No, but I would definitely try her again.
extreme sadness in what the author thought a possible future could be - ugh!
I read this book many years ago, and I was interested to hear it performed by one of the A listers. There are a great many reviews of the book already - it is fantastic and important and chilling. It needs to be read.
Claire Danes, however, did a great job with the narration. I won't say fabulous - I do think that she got a little too 'dramatic' with the pauses and timing now and then - but it was a thoroughly enjoyable (?) performance.
Sad, disturbing, borderline scary. What would I do?... But we human can adjust to just about anything... and there will always be love and the quest for belonging, for a touch and for an identity. Great, thought-provoking book. I wish the ending was more revealing...
Claire Danes narration is flawless and totally believable. The story sort of grabs you and leads you down a path but the ending---no...that can not be the end...I went back and looked for another section---nothing...I back up the player to see if I missed something--nope...the end is just the end- no resolution, no nothing- just a good-bye-that's-all. Somebody should really finish the story.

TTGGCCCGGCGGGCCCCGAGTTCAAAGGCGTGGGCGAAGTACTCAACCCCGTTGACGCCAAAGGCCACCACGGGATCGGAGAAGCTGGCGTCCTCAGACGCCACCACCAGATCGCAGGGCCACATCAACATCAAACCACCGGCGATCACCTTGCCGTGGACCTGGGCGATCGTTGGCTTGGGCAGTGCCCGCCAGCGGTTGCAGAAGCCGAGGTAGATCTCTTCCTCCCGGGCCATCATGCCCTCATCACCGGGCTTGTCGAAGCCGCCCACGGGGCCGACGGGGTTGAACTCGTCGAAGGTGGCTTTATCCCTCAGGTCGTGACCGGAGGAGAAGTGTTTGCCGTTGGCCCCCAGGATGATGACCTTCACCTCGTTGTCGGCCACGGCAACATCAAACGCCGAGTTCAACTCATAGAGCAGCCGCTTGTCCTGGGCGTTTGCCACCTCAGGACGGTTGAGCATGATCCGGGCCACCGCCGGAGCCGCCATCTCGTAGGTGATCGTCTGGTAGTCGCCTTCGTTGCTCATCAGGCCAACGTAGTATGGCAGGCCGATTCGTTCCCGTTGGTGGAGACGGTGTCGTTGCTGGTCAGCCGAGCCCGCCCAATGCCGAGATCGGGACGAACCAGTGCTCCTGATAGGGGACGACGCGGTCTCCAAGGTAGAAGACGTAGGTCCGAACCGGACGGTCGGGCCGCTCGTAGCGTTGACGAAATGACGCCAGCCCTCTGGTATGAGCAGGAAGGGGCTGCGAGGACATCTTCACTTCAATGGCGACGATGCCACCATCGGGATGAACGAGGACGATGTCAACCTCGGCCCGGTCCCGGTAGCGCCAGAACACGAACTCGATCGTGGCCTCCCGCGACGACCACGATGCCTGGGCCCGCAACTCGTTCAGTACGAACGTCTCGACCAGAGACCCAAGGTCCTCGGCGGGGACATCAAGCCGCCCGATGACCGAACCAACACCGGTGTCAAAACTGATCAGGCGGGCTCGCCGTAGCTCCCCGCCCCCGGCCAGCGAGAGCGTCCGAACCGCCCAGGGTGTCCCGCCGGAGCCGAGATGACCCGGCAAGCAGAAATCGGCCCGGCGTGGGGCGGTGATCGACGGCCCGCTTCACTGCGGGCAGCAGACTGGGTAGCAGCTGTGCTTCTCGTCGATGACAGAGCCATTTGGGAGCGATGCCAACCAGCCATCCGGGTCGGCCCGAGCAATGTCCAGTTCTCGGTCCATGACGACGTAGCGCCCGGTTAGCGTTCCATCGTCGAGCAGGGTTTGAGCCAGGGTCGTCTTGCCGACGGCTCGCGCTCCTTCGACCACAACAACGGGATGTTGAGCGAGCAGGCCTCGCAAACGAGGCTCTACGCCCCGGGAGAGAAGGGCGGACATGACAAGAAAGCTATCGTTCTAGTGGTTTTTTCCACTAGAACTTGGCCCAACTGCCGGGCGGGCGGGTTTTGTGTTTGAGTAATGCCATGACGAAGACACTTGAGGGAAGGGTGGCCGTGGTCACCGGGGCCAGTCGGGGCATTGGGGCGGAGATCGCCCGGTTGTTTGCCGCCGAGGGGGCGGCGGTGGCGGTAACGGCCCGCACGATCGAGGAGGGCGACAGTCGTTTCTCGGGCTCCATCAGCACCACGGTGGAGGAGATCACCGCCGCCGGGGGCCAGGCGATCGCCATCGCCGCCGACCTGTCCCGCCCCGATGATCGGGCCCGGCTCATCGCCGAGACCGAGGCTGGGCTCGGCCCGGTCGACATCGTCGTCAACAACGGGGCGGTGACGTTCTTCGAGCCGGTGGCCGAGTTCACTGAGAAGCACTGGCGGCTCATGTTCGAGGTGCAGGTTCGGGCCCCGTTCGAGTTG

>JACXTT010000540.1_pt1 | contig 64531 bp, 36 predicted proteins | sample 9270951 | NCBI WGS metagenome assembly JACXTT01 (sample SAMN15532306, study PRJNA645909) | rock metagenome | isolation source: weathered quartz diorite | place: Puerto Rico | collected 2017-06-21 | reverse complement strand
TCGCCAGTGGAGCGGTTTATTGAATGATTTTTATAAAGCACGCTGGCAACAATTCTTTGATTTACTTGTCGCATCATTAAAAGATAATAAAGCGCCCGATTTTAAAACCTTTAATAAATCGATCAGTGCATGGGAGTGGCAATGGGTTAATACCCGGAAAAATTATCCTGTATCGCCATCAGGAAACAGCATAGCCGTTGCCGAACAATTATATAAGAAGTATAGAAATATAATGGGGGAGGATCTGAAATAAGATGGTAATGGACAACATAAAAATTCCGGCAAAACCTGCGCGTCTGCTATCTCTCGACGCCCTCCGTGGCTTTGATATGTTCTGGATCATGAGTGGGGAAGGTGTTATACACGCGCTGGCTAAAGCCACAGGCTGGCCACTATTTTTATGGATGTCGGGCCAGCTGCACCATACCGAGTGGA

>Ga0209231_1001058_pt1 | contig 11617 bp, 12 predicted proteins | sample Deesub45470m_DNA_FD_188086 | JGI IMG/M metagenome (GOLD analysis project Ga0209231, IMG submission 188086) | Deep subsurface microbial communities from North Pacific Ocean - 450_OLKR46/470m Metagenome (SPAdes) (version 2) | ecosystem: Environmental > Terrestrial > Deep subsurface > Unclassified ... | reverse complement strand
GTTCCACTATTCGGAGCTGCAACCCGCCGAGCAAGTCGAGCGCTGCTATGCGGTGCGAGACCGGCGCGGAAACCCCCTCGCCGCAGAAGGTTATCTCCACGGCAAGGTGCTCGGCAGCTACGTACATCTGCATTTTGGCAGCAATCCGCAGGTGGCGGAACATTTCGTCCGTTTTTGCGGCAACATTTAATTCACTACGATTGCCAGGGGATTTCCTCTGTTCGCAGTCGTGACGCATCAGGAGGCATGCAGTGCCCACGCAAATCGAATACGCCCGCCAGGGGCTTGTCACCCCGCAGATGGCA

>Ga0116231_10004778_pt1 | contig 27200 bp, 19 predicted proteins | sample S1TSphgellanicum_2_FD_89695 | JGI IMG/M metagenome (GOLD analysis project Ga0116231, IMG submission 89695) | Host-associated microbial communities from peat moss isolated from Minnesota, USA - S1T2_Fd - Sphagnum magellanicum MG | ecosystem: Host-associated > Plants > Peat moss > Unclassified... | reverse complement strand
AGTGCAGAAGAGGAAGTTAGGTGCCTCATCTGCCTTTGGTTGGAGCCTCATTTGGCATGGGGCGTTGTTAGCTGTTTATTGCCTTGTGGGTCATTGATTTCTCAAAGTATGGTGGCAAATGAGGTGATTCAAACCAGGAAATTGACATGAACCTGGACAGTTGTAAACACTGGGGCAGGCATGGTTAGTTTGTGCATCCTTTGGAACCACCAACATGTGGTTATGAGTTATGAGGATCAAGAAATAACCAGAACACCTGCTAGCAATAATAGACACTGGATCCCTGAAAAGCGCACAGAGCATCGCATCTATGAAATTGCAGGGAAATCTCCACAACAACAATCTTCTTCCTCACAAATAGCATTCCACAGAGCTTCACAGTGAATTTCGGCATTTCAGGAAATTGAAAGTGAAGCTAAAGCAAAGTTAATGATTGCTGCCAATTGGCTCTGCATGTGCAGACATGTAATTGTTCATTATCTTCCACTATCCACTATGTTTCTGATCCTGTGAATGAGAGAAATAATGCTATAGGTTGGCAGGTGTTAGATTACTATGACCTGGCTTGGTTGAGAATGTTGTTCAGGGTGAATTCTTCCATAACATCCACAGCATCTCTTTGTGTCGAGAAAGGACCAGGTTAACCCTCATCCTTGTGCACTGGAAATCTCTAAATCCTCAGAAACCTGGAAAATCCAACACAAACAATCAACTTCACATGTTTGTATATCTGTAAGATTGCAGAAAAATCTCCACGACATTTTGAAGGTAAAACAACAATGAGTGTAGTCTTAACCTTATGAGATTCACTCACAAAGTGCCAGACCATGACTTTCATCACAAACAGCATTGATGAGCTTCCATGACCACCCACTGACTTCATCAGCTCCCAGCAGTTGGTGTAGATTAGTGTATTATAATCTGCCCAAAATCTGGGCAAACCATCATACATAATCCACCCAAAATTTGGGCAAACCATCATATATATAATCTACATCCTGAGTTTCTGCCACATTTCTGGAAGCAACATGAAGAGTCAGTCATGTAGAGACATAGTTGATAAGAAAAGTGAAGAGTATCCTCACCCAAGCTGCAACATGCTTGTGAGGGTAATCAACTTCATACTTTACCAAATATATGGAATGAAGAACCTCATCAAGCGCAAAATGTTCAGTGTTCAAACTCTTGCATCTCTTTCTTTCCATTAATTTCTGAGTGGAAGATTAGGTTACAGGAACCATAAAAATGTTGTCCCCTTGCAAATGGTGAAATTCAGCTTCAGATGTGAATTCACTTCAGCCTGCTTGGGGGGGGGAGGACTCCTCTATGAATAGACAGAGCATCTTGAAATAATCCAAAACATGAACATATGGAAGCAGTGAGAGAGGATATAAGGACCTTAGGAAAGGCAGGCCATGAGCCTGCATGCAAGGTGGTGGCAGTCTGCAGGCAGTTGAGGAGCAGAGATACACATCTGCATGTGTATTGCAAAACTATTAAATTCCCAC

i dont think it is difficult to picture a doom future. The difficult part is to draw the reason it has become such a future, the steps and reasoning why and if this can be.
This book does, in my opinion, the easy step only - picturing a tragedy future of the US. After the first 30 minutes, you get the picture and then there is more and more of the life in this regime.
must say i did not finish the book... (first time this happens to be in Audible, hope its the last)
A book can get you out of your house, your town, even out of the country. I'm an avid reader believing reviews help find the good ones.
A friend of mine recommended this book because she knew I liked unique reads.